On Wednesday, I tagged along with the Art History class to visit the Bargello and Uffizi––two of the great art museums located here in Florence. Last Friday, we took a group field trip to meet local artists and paint our own scarves for our City of Florence class, a 1-credit course that encourages us to get out and explore an aspect of the city.

Over the weekend, Julia and I decided to jump right into sightseeing, pulling off an exhausting 12-hour day at Museo dell Piedre Dure, Museo di San Marco and the church, and several more hours at the Uffizi. I also bought a student annual pass, which will hopefully allow for many more museum visits over the next several months. We put it to use on Sunday, by going to visit Michelangelo’s iconic David at the Accademia.

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Snapshots from Sapadere Canyon

Last weekend, we spent a Saturday morning exploring Sapadere Canyon, a natural park about an hour outside of Alanya. We explored some caves, climbed the trail, and went for a swim. The water was beautiful, but freezing––the kind of temperature that completely takes your breath away and stops your heartbeat.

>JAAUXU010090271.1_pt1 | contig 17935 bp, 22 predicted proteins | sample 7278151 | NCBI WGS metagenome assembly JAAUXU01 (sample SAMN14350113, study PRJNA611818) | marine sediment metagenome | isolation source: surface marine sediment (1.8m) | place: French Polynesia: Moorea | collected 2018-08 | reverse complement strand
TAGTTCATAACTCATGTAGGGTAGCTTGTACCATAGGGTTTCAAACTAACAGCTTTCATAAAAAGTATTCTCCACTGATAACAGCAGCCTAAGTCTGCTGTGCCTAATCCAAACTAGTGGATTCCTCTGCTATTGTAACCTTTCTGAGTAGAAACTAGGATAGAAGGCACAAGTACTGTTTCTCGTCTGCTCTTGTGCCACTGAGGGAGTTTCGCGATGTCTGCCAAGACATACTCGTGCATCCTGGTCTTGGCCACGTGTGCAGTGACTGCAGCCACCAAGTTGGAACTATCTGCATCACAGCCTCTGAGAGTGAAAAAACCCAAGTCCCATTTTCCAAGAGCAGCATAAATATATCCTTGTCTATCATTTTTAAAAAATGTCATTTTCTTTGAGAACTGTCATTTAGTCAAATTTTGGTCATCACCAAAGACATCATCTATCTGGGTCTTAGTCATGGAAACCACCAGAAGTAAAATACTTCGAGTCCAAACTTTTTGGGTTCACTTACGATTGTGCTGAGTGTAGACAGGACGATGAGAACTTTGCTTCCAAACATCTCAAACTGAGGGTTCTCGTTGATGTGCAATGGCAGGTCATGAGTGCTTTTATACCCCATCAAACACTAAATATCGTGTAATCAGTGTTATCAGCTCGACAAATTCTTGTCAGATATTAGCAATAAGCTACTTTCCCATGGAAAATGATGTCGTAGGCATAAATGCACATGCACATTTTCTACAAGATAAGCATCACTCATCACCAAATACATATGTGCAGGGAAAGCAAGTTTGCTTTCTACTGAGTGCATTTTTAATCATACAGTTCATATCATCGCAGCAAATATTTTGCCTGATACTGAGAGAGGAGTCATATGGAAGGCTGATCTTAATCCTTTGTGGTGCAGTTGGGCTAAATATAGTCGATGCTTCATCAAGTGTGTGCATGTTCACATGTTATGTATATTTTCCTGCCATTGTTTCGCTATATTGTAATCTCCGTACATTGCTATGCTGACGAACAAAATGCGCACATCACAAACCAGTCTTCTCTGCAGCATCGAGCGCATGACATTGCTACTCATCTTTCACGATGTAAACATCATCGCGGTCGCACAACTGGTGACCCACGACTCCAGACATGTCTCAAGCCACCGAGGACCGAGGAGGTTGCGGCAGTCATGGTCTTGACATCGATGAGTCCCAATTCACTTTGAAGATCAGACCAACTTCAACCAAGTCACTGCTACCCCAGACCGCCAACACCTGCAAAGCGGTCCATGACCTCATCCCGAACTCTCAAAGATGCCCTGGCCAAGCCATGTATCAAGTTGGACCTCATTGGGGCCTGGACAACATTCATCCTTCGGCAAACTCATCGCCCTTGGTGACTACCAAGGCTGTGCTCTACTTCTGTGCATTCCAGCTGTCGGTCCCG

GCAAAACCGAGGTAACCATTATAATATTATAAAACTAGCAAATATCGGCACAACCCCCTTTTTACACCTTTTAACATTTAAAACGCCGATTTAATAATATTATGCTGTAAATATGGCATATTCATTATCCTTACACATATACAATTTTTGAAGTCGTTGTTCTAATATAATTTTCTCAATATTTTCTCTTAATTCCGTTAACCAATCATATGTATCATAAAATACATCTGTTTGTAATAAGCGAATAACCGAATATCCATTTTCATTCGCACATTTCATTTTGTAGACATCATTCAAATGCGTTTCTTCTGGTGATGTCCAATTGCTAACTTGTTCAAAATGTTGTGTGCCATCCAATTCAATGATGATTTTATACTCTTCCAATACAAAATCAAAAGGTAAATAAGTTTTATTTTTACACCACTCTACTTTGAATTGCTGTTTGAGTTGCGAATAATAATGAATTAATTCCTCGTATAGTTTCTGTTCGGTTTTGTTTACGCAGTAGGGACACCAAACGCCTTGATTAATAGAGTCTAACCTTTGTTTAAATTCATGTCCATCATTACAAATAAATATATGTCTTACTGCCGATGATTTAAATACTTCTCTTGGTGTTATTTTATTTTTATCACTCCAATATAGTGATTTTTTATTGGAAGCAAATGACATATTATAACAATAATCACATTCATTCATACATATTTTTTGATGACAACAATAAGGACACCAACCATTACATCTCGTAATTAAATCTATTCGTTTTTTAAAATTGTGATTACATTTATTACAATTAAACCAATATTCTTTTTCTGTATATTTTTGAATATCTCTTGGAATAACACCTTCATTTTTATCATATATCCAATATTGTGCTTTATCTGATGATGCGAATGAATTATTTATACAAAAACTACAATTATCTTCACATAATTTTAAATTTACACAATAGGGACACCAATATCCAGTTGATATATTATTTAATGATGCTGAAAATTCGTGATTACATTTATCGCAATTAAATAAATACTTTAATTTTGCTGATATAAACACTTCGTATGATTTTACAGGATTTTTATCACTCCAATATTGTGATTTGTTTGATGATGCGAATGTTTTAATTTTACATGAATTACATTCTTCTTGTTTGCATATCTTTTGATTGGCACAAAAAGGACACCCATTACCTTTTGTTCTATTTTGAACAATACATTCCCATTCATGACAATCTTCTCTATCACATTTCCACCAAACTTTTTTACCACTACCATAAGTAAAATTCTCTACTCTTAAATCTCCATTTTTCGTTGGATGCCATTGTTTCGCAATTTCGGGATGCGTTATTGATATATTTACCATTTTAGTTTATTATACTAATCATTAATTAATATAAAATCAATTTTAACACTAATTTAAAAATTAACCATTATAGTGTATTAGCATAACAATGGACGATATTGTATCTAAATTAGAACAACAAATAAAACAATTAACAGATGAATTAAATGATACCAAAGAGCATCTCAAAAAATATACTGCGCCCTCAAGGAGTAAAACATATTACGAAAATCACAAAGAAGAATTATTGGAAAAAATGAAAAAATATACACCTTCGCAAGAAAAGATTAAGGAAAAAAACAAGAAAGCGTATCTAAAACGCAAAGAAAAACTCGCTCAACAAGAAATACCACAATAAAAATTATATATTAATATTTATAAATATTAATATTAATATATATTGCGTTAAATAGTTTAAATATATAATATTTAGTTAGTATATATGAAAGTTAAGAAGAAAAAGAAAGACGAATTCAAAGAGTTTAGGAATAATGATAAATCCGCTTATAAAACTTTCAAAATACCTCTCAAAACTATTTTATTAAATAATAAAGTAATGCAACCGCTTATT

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Toilet Talk

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I don’t know about you, but when someone comes back from a vacation in a foreign place and shows me pictures of picturesque landscapes and historical buildings, I think, “Well, that’s nice. BUT WHAT DID THE TOILETS LOOK LIKE?”

And so, my dear friends, take a look at a lovely example of an Ottoman toilet:

As strange as I find these toilets to be, I'm sure it's even stranger than I took my camera with me to document it.

As strange as I find these toilets to be, I’m sure it’s even stranger than I took my camera with me to document it.

There are plenty of your regular Western-style toilets in Turkey, but once in a while, you’ll have to figure a way to work with this gem. It ain’t too pretty, yet somehow you manage to make it work.